For the Powell–Mason line about 68% out of the 5,105 daily rider board from the terminal at Hyde and Beach. For those who board at the start or the first half of the route, I’ll call them tourists. For those who board after half way, I call them local. Tourist who pay $5 for a fun ride won’t be satisfied with just half of the ride, will they? Give or take a little from each half should should give an estimation. It says there are 15% or 775 local rider. Times two will be 1650 daily riders. Not a shabby number at all. In comparison 56 Rutland has 218 daily riders.

    Think about it, if you have Fast Pass, there is no reason why cable car can’t be used for local transportation. It is frequent. It goes through dense neighborhood. And it goes over steep hills. Just because it is popular with tourist doesn’t mean it is not useful for locals.

  • @mcas, yes they are going to cut my line. No big deal. It is only going to be a 1/2 mile walk hill for me. I can handle it. A lot of times I am the only one who take the bus for this stretch anyway. The rerouting definitely make sense.

  • SFResident

    @Wai

    Who are you arguing with? We’re mostly big cable-car proponents here. This is just a post about creating proper revenue streams for the operation of this particular MTA line. Why should an MTA line with (by your estimations) an 85% “destinationless” ridership be funded by an agency tasked with moving people around the city in an efficient and cost-effective manner? Shouldn’t it be funded by an agency tasked with promoting San Francisco tourism or maintaining San Francisco’s historical and cultural resources?

  • Overhead Wire: I thought I heard that they were discontinued last year, but according to their web site, Muni does have 1-, 3-, and 7-day passes. http://www.sfmta.com/cms/mfares/passports.htm

  • Wai’s also hit on another issue: because there’s no transfers on the Cable Cars, tourists ride them all the way from end to end to “get their money’s worth” instead of hopping off along the way. That’s lost business for Chinatown and North Beach and creates long waits at the turntables where tourists, vehicles and operators all get bunched up and do no one any good.

    Instituting a 90-minute transfer policy like the rest of the Muni system would go at least some way towards distributing the load more evenly along the line. The operational improvement might not equal the lost revenue, but that’s not the point: it would reduce the time tourist spend waiting in line increasing their enjoyment and the time they can be spending their money elsewhere in the city.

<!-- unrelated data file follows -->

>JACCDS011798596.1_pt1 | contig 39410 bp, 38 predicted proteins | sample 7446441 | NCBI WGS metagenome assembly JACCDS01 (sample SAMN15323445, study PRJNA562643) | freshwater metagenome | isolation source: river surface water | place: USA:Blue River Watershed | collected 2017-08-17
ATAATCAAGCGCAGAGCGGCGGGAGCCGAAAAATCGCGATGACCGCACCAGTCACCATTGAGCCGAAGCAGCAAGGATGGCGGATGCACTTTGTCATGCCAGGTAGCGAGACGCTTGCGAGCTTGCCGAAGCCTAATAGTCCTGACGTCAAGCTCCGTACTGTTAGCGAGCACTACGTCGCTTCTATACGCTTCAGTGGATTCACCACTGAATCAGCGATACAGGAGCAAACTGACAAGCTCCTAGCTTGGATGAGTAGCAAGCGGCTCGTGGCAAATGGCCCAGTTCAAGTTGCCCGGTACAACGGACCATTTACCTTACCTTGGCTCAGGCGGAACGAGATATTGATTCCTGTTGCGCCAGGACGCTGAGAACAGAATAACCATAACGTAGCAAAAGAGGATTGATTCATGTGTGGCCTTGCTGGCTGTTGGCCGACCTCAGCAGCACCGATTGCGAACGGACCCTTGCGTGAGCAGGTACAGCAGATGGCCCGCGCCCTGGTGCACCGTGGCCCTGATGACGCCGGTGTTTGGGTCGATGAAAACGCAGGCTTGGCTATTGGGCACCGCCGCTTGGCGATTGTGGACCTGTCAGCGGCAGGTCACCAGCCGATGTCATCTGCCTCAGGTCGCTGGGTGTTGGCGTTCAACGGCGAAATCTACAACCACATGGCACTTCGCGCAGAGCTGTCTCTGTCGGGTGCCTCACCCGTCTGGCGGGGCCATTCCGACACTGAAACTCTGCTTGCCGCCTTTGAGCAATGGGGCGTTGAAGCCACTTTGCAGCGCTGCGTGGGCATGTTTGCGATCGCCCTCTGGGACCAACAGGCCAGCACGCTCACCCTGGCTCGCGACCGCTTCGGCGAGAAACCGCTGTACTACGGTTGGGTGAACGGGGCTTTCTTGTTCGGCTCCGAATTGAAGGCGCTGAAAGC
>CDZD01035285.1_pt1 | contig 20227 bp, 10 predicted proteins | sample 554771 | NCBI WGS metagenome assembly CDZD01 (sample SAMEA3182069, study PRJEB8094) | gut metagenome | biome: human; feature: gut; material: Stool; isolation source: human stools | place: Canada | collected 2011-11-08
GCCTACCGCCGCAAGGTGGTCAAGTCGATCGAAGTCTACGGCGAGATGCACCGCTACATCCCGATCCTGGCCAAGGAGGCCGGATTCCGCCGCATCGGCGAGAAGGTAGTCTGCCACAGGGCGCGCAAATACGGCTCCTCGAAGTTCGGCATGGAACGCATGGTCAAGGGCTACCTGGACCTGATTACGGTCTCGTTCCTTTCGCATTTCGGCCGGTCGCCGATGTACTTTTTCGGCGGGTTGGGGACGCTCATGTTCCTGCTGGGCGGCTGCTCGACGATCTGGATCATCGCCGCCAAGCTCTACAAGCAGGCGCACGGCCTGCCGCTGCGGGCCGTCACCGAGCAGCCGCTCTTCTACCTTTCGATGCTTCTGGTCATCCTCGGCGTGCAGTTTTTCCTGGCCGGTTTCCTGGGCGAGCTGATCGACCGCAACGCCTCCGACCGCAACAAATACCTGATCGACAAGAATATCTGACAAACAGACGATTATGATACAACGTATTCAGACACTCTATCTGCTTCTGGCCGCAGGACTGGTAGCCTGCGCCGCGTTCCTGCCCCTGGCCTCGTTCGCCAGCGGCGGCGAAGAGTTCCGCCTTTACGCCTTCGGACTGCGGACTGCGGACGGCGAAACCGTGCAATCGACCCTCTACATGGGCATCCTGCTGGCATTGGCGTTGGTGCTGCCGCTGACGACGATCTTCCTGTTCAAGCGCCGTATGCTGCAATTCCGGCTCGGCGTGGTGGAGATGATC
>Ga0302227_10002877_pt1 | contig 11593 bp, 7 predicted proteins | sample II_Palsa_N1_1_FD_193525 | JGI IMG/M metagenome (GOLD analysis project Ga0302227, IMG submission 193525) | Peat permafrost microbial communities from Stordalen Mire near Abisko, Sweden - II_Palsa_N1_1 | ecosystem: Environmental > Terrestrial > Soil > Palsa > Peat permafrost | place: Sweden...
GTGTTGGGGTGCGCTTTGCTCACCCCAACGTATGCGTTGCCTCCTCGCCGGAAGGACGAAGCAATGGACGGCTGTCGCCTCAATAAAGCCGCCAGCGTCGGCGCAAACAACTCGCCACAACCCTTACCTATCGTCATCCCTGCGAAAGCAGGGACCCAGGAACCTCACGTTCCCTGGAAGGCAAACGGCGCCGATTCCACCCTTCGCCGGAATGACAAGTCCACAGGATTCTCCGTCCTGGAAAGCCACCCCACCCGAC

Cable Cars are a loss leader for the City, no different than a store puts one item on sale in order to bring in customers that will buy other more profitable items, or a company sells one product at or below cost in order to make money off the accessories.

  • How about creating another cable car line or expanding one of the cable car lines we already have?

  • ZA

    @ Whole Wheat Toast

    Given the opportunity to create a whole new cable car line, there are relatively few circumstances where an electric drive couldn’t do the job better and less expensively.

    That said, the cable car does a very good job of mixing both linear travel and hill climbing.

    For hypothetical new/restored cable car lines where money and politics are no object, I nominate:

    1. All of 24th Street from Potrero (or possibly beyond it to Bayview) to Twin Peaks.
    2. Castro St from at least Waller, south to Diamond, perhaps all the way to Glen Park BART.

    I wouldn’t bother with wood and attempts to look ‘historical’ … I’d make maximum use of modern materials technology for a light-weight homage to the original.

    Of course, a BRT and rail tunnel along all of Geary would make a lot more sense, $ for $. We should never have lost the electric streetcars that ran out to Land’s End and Sutro Baths.

  • ZA

    To all:

    FYI – Know your transit history: http://www.foundsf.org/index.php?title=Streetcar_lines_1934

  • david vartanoff

    In return for taxing hotel/valet parking, there should be one day Muni passports for all hotel guests first night stay. Encourage them to get on/get off all over. The cable cars are indeed a ‘draw’/loss leader bringing tourists to SF. The lines BTW would be shorter if the cars an to schedule.
    As to higher fares on the F NO! It is real local transit which tourists also happen to use.

  • Yeah, I’m not sure about one to the Bayview, but personally I like the idea of having the Castro Cable Car line. The question is how to connect it with the current cable car system, maybe via Pacific Heights…

  • Up 17th to Twin Peaks from the Castro could be useful too.

  • Boris

    As far as expansions go, I’ve always thought that it would be nice to extend the California line to Japantown (on California, turn left onto Buchanan) or to Fillmore St. Make it a line that’s more useful to tourists (and help out the merchants in one of those areas).

  • Ian Fryer

    The solution seems simple to me (but I am just a Brit!). Just put the one way cash fare up to $10 and recover the small remaining deficit between cost and profit from hotel parking taxes. Allow the smaller proportion of MUNI card holding locals to continue as is.
    Simples!